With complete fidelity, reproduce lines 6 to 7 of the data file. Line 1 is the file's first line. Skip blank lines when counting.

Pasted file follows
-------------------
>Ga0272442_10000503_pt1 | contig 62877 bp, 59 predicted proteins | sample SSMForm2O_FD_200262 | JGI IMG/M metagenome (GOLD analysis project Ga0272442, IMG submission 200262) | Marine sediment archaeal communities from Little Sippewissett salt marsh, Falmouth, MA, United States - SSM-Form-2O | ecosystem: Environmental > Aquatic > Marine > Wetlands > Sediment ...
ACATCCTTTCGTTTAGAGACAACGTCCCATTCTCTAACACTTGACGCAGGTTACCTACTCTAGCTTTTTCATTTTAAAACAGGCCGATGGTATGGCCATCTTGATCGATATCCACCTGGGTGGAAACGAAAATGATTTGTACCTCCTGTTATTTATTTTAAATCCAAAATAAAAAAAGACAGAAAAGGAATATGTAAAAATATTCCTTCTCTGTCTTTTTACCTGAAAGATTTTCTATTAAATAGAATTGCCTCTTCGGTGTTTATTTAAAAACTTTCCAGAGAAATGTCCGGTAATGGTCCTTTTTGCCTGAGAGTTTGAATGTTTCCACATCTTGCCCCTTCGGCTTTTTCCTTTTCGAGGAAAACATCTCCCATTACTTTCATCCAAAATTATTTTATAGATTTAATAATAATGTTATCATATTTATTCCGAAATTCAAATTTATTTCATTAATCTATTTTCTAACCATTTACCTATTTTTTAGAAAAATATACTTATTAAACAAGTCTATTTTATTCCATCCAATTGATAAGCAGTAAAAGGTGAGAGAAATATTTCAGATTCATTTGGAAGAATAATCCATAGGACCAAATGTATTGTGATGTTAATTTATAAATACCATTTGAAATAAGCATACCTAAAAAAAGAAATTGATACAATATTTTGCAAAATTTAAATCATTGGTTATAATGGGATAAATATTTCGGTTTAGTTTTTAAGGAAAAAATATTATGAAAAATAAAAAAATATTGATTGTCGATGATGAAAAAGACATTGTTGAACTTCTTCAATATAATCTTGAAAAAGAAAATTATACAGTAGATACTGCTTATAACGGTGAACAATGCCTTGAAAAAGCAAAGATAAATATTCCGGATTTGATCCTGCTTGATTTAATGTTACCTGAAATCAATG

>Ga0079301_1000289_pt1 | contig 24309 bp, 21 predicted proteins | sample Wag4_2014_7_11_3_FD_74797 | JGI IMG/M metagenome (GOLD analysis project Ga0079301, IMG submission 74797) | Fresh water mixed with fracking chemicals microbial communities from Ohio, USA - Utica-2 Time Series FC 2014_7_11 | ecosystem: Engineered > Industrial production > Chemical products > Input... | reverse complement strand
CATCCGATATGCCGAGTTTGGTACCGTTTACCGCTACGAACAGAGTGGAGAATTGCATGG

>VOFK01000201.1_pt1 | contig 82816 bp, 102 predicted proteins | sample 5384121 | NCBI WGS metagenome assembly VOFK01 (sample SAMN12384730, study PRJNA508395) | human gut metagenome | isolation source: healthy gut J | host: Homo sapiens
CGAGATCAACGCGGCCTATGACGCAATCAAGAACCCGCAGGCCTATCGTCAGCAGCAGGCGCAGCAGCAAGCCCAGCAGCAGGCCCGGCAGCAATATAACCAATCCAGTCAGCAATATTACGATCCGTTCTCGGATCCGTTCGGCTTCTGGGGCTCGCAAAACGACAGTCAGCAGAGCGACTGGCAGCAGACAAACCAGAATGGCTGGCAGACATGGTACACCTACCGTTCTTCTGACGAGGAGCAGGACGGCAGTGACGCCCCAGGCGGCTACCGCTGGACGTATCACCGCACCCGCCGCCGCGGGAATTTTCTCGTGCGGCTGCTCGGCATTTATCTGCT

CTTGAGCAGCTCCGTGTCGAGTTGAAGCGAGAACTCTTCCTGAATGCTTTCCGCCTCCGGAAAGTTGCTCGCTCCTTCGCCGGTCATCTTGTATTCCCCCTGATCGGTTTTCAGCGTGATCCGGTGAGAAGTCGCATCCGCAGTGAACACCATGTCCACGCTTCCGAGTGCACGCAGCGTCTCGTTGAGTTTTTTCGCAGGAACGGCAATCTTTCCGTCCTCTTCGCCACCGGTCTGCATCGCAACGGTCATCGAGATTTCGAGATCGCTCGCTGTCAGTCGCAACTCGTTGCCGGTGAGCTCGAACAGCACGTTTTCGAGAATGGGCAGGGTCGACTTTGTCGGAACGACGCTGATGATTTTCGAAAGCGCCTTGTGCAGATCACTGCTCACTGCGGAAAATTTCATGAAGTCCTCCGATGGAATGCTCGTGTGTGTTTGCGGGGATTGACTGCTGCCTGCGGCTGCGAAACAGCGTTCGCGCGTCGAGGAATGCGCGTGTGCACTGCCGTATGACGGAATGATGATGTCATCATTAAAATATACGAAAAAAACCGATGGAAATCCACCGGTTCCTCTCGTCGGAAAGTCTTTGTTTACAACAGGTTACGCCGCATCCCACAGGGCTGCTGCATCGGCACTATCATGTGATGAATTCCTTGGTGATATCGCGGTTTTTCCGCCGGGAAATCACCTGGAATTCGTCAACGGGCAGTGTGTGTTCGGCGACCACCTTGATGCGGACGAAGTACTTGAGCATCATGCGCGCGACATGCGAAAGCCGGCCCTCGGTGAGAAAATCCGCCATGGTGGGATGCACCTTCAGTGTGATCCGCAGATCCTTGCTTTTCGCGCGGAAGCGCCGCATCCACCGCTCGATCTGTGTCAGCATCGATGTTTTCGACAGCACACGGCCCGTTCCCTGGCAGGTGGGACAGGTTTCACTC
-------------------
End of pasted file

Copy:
CGAGATCAACGCGGCCTATGACGCAATCAAGAACCCGCAGGCCTATCGTCAGCAGCAGGCGCAGCAGCAAGCCCAGCAGCAGGCCCGGCAGCAATATAACCAATCCAGTCAGCAATATTACGATCCGTTCTCGGATCCGTTCGGCTTCTGGGGCTCGCAAAACGACAGTCAGCAGAGCGACTGGCAGCAGACAAACCAGAATGGCTGGCAGACATGGTACACCTACCGTTCTTCTGACGAGGAGCAGGACGGCAGTGACGCCCCAGGCGGCTACCGCTGGACGTATCACCGCACCCGCCGCCGCGGGAATTTTCTCGTGCGGCTGCTCGGCATTTATCTGCT

CTTGAGCAGCTCCGTGTCGAGTTGAAGCGAGAACTCTTCCTGAATGCTTTCCGCCTCCGGAAAGTTGCTCGCTCCTTCGCCGGTCATCTTGTATTCCCCCTGATCGGTTTTCAGCGTGATCCGGTGAGAAGTCGCATCCGCAGTGAACACCATGTCCACGCTTCCGAGTGCACGCAGCGTCTCGTTGAGTTTTTTCGCAGGAACGGCAATCTTTCCGTCCTCTTCGCCACCGGTCTGCATCGCAACGGTCATCGAGATTTCGAGATCGCTCGCTGTCAGTCGCAACTCGTTGCCGGTGAGCTCGAACAGCACGTTTTCGAGAATGGGCAGGGTCGACTTTGTCGGAACGACGCTGATGATTTTCGAAAGCGCCTTGTGCAGATCACTGCTCACTGCGGAAAATTTCATGAAGTCCTCCGATGGAATGCTCGTGTGTGTTTGCGGGGATTGACTGCTGCCTGCGGCTGCGAAACAGCGTTCGCGCGTCGAGGAATGCGCGTGTGCACTGCCGTATGACGGAATGATGATGTCATCATTAAAATATACGAAAAAAACCGATGGAAATCCACCGGTTCCTCTCGTCGGAAAGTCTTTGTTTACAACAGGTTACGCCGCATCCCACAGGGCTGCTGCATCGGCACTATCATGTGATGAATTCCTTGGTGATATCGCGGTTTTTCCGCCGGGAAATCACCTGGAATTCGTCAACGGGCAGTGTGTGTTCGGCGACCACCTTGATGCGGACGAAGTACTTGAGCATCATGCGCGCGACATGCGAAAGCCGGCCCTCGGTGAGAAAATCCGCCATGGTGGGATGCACCTTCAGTGTGATCCGCAGATCCTTGCTTTTCGCGCGGAAGCGCCGCATCCACCGCTCGATCTGTGTCAGCATCGATGTTTTCGACAGCACACGGCCCGTTCCCTGGCAGGTGGGACAGGTTTCACTC